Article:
We walked a lot. We talked, caught up on life and toured the ancient sights: the Uffizi, David (someone tell Michelangelo that our people are circumcised), the Ponte Vecchio, the Arno and the Piazzale Michelangelo. We downloaded a tour-guide app and toured the city offline.
Aside from dinner at the local Chabad rabbi’s home, we were alone and serene in a bustling and crowded city.
Our last few hours, before our early morning flight, we booked a tour through the hills of Tuscany on vintage Vespas. When we arrived for our scheduled Vespa driving “refresher,” we met our tour guide, Fabio, and the four other couples who would be riding with us.
Fabio called us “Mom” and “Dad” the entire trip because, well, he met our daughter and her friends first.
As we were adjusting our helmets with the option of placing a clean beanie-type hat underneath the unwashed helmet, one of the guys in our group casually mentioned how much the beanie looks like a yarmulke. (Did he drop a bagel?)
There were subsequent handshakes, hellos and where-are-you-froms. The group included a couple from Australia, two Britons, a Ukrainian and this dude from Weehawken, N.J., with his Russian wife. My husband and she exchanged some words in Russian.
After our driving lesson, we were off into the hills of Tuscany. We made a few stops on the way, each time taking pictures of the glorious views and hearing more about the area’s history, the olives and grapes, and UNESCO’s rules for paint colors.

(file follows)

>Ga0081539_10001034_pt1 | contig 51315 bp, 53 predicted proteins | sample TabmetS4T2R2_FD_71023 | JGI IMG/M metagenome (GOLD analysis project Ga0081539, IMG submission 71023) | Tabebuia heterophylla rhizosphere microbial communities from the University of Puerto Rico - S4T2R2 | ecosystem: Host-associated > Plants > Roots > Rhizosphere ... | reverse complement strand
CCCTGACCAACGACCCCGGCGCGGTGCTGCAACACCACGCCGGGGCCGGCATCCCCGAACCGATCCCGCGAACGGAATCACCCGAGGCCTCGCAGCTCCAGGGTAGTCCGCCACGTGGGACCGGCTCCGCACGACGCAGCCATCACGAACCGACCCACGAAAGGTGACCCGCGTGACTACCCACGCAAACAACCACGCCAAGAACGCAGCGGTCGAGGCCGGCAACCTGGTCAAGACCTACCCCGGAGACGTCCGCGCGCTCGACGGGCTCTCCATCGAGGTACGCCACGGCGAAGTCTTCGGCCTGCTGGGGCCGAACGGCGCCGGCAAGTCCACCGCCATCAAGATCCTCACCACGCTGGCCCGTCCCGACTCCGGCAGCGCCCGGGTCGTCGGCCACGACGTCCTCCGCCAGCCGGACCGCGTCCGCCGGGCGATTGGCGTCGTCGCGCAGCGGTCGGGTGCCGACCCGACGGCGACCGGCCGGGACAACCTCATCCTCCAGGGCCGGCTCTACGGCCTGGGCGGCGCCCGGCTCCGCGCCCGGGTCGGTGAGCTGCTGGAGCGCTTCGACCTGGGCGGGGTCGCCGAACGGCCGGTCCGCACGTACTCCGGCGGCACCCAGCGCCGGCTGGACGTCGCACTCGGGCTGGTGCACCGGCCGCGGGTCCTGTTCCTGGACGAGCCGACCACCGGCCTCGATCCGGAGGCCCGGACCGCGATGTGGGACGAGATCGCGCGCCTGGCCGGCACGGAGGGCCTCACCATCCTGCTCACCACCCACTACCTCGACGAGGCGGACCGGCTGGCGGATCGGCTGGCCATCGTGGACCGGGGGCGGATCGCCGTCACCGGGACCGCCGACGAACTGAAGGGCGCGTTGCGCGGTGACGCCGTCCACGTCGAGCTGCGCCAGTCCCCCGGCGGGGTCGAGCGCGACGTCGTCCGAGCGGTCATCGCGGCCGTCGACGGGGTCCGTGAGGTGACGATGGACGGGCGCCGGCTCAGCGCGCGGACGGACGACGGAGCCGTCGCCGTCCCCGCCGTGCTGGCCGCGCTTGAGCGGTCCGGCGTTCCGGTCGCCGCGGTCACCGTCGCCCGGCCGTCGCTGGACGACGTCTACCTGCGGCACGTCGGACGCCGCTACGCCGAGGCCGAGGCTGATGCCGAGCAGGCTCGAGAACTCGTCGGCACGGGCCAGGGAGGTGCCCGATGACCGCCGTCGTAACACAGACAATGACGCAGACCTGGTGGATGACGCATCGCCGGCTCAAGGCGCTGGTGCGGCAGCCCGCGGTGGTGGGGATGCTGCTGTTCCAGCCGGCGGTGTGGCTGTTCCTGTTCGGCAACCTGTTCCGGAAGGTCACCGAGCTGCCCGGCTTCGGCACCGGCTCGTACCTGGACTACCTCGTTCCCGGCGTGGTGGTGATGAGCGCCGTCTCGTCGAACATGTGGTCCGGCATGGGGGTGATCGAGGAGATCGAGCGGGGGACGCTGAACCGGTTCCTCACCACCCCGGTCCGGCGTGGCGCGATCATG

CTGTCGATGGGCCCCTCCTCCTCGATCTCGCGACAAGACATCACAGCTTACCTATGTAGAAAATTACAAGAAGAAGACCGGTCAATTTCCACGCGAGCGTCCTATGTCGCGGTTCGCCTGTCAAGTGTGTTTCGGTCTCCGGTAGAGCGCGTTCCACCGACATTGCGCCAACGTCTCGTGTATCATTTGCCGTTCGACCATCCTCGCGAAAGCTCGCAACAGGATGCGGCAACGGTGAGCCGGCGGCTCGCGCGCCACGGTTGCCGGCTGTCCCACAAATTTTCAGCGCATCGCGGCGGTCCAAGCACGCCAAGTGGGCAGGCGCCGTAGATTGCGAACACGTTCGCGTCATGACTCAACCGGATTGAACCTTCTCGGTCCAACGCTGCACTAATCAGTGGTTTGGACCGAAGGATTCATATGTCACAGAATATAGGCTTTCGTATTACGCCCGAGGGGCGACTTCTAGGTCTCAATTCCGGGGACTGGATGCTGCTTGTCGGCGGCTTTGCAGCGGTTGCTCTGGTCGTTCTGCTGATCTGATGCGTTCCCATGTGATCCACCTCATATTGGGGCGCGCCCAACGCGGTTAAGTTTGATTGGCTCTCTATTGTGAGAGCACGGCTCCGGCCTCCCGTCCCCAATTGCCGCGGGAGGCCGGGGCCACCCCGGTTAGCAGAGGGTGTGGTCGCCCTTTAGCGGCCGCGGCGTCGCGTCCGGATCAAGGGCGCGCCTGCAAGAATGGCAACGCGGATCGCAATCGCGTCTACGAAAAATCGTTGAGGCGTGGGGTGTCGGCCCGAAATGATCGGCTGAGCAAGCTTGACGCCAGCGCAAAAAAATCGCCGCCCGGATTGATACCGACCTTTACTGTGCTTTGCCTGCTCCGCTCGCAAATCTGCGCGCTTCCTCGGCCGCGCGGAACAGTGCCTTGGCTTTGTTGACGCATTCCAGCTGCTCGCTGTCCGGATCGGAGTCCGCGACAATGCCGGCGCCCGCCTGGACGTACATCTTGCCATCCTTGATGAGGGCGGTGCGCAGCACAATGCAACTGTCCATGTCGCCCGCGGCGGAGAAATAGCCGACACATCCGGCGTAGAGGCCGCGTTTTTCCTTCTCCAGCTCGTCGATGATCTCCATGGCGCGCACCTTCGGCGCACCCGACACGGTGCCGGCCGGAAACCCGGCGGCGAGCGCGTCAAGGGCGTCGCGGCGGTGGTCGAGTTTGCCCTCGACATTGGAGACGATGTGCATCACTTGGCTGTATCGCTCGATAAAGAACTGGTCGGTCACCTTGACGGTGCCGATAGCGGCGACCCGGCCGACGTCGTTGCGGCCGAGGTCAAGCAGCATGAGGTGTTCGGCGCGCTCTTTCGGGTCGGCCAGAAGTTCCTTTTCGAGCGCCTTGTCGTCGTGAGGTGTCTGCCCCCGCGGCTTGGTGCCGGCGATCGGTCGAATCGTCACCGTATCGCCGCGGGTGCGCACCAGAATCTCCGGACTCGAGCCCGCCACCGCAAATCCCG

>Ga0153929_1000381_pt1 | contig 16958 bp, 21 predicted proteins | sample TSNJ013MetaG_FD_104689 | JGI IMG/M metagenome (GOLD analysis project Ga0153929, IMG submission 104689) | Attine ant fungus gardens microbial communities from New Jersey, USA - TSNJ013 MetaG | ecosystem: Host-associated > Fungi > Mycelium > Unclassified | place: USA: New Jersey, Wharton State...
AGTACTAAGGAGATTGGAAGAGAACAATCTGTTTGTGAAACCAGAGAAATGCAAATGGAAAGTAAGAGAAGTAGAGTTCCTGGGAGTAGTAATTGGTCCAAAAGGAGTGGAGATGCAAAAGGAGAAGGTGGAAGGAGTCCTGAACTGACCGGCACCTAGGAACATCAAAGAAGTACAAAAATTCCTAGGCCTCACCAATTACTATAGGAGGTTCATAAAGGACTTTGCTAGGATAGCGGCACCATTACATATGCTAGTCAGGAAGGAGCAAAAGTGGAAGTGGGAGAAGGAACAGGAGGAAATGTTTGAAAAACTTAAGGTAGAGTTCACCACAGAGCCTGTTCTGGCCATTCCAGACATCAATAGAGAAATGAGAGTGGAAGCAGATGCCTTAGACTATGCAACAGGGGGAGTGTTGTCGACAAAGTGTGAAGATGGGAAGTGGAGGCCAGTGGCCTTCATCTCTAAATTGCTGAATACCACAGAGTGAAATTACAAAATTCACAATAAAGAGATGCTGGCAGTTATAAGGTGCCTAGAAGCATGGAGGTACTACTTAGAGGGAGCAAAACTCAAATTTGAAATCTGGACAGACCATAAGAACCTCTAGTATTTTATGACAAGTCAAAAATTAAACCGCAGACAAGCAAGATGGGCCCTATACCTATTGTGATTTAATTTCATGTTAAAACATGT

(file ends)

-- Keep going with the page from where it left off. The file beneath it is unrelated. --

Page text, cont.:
Our final stop was a private estate where you are served local wine and cheese and can walk the gardens. We had kosher snacks and did our own thing. The gardens and views were magnificent. It was a perfect way to end our trip.
As we were ready to head back for the ride back into Florence, our new friend from New Jersey said, “You know my best friend’s daughter is at Emory.”
Us: “Cool. Is she Jewish?”
Us: “Wonder if she goes to any of the Chabad at Emory Shabbat dinners.”
We talked some more. My husband got a ping on his phone, and his WhatsApp was working. He was starting to answer messages. He was walking away from the group.
Our friend from New Jersey came back toward us: “Hey, my best friend wants to know if you know Rabbi Lipskier?”
My husband looked up from his phone: “Yeah! We are in the middle of texting about the kids and carpool!”
Here we were in the faraway hills of Tuscany. I was reminded once again of how strong is the urge to connect and how natural is the bond. No matter where you find yourself, no matter how far from your home, the human and Jewish connections are magnetic.
How can you not make eye contact and give a wink — “Reminds me of a yarmulke” — when you encounter a fellow who is part of your own divine core?
Our trip was fantastic, besides the physical beauty, and getting a break from all our small kids — the enduring memories will be about the relationships, the ones we strengthened and the new ones we made. That to me is the undisputable best of times.
(Based on the Rosh Chodesh Society’s series “Small Truths”)